“I’m not getting you two killed!”
The pilot got me curious, “Dragonchasers” hooked me, the second season just kept getting better and better, but that last shot is when I knew I was seeing one of the greatest works of art of my lifetime. Let’s just slow down and look at it again: Ronnie, Shane, and Lem at the abandoned apartment complex, surrounding a big pile of money. They are not happy. Vic joins them, happy as a kid trapped in some kind of store (unpainted furniture, probably), and then he starts looking like all the rest. It’s one of my favorite single images in all of film or television (and the use of “Overcome” doesn’t hurt at all). No spoiler at all here: on the night of the broadcast, I saw it and said: “this. . .is not gonna end well.”
Part of what makes it work, and it’s something we keep seeing on The Shield, is its universality. Four men in a dark, remote place, and the treasure they stole: it could be on The Shield, it could be film noir, it could be Shakespeare or Spartacus or Seneca or Jack London or a Western or a Noh play. Compare it to another great visual moment on The Sopranos: the cut from Tony eating microwave-reheated ziti in front of the TV to Furio eating homemade pasta by candlelight. (Honestly, this is the first thing that came to mind, probably because it’s been discussed a lot in the days of the AV Club.) It’s a great moment, no doubt, but it’s great because it’s set in a very specific American context, with a history of immigration and consumerism worked in. The Shield, at its best, goes to places that are eternal.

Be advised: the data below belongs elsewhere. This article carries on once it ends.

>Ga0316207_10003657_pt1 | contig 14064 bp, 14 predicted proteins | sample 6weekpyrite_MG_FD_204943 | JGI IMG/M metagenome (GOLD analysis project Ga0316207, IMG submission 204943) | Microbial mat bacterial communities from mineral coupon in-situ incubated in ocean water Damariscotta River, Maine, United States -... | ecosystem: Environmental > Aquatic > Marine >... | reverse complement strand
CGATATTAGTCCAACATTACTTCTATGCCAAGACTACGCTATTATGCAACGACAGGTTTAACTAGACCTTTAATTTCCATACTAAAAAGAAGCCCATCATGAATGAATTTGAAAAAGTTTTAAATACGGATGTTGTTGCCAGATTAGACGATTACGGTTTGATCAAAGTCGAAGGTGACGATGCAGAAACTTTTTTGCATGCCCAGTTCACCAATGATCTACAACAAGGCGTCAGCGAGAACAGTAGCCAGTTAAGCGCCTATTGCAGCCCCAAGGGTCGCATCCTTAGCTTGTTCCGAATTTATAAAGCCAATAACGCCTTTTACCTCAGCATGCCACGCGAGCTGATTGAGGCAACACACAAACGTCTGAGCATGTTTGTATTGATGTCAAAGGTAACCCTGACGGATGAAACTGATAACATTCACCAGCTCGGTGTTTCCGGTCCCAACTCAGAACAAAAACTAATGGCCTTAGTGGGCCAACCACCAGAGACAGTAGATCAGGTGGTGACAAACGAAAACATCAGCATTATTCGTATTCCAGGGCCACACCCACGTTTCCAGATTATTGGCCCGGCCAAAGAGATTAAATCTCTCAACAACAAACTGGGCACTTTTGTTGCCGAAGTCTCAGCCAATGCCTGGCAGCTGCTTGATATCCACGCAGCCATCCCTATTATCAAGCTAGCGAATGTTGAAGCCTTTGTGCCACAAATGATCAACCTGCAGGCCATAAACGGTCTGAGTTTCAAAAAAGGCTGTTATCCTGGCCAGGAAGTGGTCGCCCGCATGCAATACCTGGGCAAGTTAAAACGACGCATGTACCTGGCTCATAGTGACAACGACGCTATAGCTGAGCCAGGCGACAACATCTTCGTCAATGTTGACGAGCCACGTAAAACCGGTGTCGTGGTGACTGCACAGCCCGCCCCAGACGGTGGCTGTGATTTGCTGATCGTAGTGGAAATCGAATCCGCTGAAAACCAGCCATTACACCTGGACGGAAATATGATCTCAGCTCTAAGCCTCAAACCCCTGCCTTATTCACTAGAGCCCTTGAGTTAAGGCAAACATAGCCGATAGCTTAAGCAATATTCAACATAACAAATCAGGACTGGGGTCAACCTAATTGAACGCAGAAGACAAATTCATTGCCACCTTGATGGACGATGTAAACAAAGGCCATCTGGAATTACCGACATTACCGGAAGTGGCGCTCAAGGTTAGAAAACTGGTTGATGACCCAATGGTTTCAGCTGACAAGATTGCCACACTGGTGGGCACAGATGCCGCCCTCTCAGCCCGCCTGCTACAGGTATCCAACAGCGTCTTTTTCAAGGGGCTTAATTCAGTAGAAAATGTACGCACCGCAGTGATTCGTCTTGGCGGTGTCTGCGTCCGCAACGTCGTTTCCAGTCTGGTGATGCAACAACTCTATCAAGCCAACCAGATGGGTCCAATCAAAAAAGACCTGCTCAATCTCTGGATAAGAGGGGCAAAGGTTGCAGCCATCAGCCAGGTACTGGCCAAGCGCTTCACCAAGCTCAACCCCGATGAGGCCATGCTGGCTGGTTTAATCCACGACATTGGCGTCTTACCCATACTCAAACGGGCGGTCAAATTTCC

The money train robbery itself is, surprisingly, one of the calmer action sequences on The Shield. (This is a remarkably quiet episode, with the ambient noise dialed down, fitting for a story that’s all about conspiracies and a procession of firings all day. Even the beating of Julien is much quieter than the blanket party in “Dragonchasers.”) It’s done in medium and long shots (the use of an industrial space here is worthy of Michael Mann and Heat, especially the shot of Shane and Lem arguing next to a bulldozer), and the quietness is probably because, at least in part, it comes off perfectly. (The unspoken rule of heist films is “perfect plan goes to shit in action.”)